This time, the teachers did not strike over wages. The basic issue was described by some as, "Who is going to run the schools?"
Wage disputes can be expressed in specific terms, so they are easier to compromise. Philosophical disagreements are more difficult to resolve.
Fortunately, Mayor Martion Barry injected himself into a dispute some said he should stay out of. His shuttle diplomacy was designed to move the adversaries toward the reopening of direct lines of communication.
Everybody involved understood that the best Barry could hope for would be a cease-fire during which the teachers would go back to teaching and the negotiators would go back to negotiating. But that was a goal worth working toward. As our staff writer Milton Coleman put it to me, "The winners would be the children."
Some of my readers are fed up with striking teachers and are critical of the profession because some members of it have not attained high levels of scholarship. Other readers are critical of unions, or union leaders. For example, Harold W. Ryan wrote:
"If, at the moment rank and file workers go on strike (and off pay), all their union officials also went off the payroll, strikers would end more quickly. Union officials might not be so eager to continue a strike until the last striker starves."
The basic issue in the teachers's walkout was the statue this community has assigned to teachers. One measure of status is money.
Several months ago, a reader complained that one reason food prices are so high is that wages paid to supermarket personnel are now at a level that ought to be sreserved for "professionals." I made the mistake of saying that I didn't think many professionals work for supermarket wages, which are usually around $8 an hour.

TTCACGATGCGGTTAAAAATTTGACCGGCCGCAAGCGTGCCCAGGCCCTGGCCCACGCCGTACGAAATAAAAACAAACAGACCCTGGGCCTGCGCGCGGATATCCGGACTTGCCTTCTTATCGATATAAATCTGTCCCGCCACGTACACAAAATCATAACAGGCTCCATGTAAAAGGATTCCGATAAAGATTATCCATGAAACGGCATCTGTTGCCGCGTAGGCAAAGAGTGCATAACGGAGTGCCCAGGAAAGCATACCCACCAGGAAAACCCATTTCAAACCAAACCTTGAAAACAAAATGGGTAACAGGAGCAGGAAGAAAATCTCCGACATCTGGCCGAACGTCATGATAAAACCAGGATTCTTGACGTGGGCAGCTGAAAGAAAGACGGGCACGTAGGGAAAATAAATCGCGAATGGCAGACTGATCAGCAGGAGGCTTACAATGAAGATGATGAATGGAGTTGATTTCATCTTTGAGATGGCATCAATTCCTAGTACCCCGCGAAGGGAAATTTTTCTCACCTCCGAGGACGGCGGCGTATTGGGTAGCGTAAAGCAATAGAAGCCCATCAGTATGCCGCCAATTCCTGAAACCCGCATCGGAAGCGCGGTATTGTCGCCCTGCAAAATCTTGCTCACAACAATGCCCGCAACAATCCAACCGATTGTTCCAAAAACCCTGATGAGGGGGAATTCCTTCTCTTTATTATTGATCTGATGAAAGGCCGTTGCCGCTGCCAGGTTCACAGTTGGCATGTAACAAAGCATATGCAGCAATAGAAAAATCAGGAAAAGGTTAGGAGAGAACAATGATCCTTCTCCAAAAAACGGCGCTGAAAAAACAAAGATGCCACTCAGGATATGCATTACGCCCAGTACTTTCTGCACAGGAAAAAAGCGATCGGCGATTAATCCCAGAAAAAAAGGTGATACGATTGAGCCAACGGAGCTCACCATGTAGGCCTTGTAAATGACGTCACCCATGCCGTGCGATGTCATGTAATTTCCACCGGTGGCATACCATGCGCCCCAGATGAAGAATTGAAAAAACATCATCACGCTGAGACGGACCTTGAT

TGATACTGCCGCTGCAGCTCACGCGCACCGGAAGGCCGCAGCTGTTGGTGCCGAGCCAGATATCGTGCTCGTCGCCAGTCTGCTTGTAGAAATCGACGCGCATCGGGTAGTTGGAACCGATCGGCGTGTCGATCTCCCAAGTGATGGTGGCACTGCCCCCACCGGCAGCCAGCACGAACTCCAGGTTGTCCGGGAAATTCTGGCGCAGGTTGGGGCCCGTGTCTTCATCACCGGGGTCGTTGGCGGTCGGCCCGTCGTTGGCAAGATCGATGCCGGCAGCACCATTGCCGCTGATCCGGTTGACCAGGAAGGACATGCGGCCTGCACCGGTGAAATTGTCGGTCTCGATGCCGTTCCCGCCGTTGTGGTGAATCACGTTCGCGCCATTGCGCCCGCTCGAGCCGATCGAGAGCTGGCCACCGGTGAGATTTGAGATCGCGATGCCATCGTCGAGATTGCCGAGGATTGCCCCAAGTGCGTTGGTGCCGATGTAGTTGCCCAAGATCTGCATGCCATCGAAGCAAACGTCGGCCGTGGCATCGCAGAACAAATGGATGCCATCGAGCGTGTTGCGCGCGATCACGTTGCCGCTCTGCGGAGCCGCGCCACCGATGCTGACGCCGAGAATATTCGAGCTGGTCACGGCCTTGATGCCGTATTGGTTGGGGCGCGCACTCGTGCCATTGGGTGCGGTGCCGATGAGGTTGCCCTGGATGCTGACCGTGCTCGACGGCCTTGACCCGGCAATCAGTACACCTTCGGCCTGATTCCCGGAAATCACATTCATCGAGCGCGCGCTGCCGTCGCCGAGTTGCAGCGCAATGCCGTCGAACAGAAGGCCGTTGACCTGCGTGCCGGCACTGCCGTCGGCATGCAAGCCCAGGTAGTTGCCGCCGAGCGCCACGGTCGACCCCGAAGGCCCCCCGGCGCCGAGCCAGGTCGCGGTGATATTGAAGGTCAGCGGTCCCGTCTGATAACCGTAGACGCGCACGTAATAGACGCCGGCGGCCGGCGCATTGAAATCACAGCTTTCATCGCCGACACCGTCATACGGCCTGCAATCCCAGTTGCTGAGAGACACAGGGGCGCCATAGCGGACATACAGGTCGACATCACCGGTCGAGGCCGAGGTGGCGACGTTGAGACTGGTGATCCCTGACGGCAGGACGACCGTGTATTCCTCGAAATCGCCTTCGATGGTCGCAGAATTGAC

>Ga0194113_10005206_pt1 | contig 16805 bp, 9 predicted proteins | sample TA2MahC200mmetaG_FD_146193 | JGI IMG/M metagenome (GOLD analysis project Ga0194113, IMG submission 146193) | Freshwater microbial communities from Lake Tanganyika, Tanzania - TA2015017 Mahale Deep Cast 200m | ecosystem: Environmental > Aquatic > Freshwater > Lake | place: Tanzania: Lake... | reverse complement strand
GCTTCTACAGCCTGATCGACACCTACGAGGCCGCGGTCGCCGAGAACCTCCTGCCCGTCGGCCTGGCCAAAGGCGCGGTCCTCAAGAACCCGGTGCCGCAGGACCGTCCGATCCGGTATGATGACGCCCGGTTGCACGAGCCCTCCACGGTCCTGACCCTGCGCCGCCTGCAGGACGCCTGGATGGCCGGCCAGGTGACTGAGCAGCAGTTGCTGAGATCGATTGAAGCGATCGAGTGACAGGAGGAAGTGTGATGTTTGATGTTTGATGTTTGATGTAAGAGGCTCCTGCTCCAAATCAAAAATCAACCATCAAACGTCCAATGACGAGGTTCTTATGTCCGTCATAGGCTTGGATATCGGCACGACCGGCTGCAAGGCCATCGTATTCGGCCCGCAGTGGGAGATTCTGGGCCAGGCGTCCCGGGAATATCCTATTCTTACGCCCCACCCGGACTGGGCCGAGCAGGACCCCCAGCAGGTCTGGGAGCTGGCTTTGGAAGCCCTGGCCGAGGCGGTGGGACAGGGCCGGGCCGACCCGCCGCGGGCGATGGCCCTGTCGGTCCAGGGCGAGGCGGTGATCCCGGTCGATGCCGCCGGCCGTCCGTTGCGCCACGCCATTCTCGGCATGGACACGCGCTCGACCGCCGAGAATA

In the weeks that followd, I heard from about 200 teacher, nurses, accountants, clergymen, armed services personnel and other professionals.
The one thing they agreed on was that I didn't know what I was talking about.
Let me give you some excerpts from their letters:
From Colette B. Dodds: "I am a registered nurse, and I work for less than supermarket clerks are paid. I make approximately $14,000 a year working full time."
From L.C.S.: "Take a look at this headline from your own newspaper, then read the story and tell me what you think." The headline said, "Under U.S. Scale, Janitors in L.A. Earn More Than Nurses."
From Linwood Lloyd: "Many teachers, police and medical service personnel would welcome a job that paid that (supermarket) salary. To equate a single-act mechanical skill like running a cash register with jobs that require training, judgment and personal responsibility, is a disservice to people who have made the effort to become professional in their fields."
From Harriet A. Rood: "For the past four years I taught in a school system for substantially less than the supermarket wage. Since moving here (Quantico), I have worked for Stafford County as a homebound teacher for $6 an hour and have substituted in our local school system for $6.37 an hour. Fairfax County has one of the largest school systems in the country. On last year's pay scale, a teacher with an M.A. and two years of experience was getting $7.90 an hour."
From M.L.: "Substitute teachers in Montgomery County are paid just over $5 an hour -- an insulting wage for a professional."
From a clergyman: "Ministers work for less than grocery clerks. I know a high school principal who has my approximate education and experience. He makes twice what I make, and he is not expected to be available day and night. I know a house painter who makes five times my salary. He spends the four winter months playing golf in Arizona. The Peace of God be with you. Please do not identify me."
After noting that Virginia teachers are paid an annual wage that works out to $7.12 per hour for each hour actually worked, or $5.97 an hour if one counts in vacations and holidays, L.E. Hawkins wondered about a schedule of priorities that pays less to teachers and nurses than it pays to clerks.
I wonder, too. Is a policeman who risks his life for us worth more than a theologian who deals with life everlasting" Should we rank teachers ahead of soldiers or soldiers ahead of teachers? How can we establish a sensible system of priorities without enraging millions of people whose rank would be lowered by it? I just don't know.